Health Matters

Helicobacter pylori infection

Helicobacter pylori (H. pylori) infection is one of the most common chronic infections across the world. Once infected, H. pylori causes lifelong chronic progressive gastric inflammation.

  • 50%

    of the population may test positive for H. pylori infection worldwide (1)

  • 10%

    of infected individuals have clinical complications (2)

Although the prevalence of H. pylori is decreasing due to improving hygiene and standard of living, it remains high. H. pylori has been classified as a top carcinogen by the World Health Organization (WHO) since 1994 and was listed as a human carcinogen by the U.S. Department of Health and Human Services in 2021.

What is Helicobacter pylori? (2)

Helicobacter pylori (H. pylori) is a Gram-negative bacterium that colonizes and persists in the stomach. It can be transmitted from an infected person to an uninfected person by direct contact via an oral-oral, fecal-oral, or both routes. Most people become infected during their childhood, and parents and siblings appear to play a significant role in pathogen transmission.

Symptoms (3)

Most people have the bacteria for years without knowing it because they don’t have any symptoms. Experts don’t know why.

You may have redness and swelling (inflammation) in your stomach lining. This is called gastritis.

You may get sores or peptic ulcers in your stomach or the first part of your small intestine (duodenum). Ulcer symptoms may include belly or abdominal pain, which can:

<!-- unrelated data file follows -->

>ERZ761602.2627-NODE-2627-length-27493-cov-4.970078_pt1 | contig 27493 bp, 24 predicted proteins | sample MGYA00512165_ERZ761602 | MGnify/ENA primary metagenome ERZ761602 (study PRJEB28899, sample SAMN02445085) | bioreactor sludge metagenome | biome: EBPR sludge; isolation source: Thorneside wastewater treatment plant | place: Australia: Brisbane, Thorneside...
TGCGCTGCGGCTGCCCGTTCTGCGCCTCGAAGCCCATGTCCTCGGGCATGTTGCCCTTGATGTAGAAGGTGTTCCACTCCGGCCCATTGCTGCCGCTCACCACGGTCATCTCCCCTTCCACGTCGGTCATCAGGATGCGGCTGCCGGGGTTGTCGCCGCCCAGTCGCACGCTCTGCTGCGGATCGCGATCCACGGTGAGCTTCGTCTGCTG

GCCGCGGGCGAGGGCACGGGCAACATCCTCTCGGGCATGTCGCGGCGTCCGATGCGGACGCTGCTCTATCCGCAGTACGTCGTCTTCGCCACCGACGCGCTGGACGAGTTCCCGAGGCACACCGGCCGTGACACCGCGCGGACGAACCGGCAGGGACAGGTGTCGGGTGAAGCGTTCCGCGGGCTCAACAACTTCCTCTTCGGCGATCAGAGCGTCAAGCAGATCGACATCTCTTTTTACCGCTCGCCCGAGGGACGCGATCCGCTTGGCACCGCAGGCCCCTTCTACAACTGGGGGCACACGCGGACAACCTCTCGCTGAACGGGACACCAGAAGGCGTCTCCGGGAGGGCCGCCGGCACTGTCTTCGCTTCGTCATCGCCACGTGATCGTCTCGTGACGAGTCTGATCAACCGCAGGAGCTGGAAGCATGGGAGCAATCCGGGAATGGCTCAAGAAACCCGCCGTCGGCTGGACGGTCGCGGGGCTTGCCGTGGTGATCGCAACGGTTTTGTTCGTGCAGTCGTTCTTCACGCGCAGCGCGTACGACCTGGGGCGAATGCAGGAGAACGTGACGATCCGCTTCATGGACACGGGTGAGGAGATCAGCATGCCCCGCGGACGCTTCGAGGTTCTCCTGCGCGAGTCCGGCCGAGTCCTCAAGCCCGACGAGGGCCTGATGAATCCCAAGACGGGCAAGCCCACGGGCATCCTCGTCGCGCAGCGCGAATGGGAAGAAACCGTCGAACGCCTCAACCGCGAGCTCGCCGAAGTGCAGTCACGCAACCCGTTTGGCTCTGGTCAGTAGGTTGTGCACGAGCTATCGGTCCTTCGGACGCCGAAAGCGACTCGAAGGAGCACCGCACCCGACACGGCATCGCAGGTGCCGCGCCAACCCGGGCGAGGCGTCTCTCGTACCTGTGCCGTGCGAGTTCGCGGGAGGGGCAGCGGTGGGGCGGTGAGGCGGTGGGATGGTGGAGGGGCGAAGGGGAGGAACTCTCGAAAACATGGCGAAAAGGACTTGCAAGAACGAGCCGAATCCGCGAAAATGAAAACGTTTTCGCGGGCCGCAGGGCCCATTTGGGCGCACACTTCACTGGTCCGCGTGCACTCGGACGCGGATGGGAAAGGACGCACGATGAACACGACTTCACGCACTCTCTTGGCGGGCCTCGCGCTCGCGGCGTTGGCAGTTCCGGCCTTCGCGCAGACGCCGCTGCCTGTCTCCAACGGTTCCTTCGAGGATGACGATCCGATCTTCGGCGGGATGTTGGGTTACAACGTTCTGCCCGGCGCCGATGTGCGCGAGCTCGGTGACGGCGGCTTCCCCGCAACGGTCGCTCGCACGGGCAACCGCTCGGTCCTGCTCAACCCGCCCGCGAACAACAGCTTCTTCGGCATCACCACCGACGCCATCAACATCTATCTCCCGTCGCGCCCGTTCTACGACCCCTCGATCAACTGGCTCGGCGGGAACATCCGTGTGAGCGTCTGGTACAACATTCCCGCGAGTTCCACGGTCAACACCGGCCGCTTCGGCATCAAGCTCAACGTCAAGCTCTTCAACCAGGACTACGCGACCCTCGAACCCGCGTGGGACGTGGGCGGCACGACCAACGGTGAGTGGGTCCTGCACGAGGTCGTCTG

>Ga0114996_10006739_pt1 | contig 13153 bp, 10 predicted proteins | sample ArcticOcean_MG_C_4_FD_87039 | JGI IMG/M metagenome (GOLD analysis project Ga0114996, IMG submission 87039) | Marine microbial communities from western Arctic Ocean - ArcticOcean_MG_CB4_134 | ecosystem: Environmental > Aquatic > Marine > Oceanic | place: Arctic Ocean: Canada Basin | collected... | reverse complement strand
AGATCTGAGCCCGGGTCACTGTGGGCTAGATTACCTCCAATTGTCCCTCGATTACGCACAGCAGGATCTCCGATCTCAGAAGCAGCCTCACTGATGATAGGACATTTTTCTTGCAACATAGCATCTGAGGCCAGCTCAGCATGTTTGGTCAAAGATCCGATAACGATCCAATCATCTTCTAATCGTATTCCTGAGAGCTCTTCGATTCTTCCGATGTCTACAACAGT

• Be a dull pain that doesn’t go away
  • Happen 2 to 3 hours after you eat
  • Come and go for several days or weeks
  • Happen in the middle of the night when your stomach is empty
  • Go away when you eat or take medicines that reduce your stomach acid level (antacids)

Other symptoms of an ulcer may include:

  • Weight loss
  • Not feeling hungry
  • Swelling or bloating
  • Burping · Having an upset stomach or nausea · Vomiting

The symptoms of ulcers may look like other health problems.

Complications (2, 4, 5)

The major clinical complications include peptic ulcer disease, chronic gastritis, gastric cancer, and mucosa-associated lymphoid tissue lymphoma.

Helicobacter pylori gastritis is an infectious disease responsible for many peptic ulcers and >80% of cases of gastric cancer; it is the third most common cause of cancer death in the world and is associated with several other gastric and extra-gastric diseases. Eradicating H pylori cures gastritis and peptic ulcer disease and has the potential of preventing gastric cancer.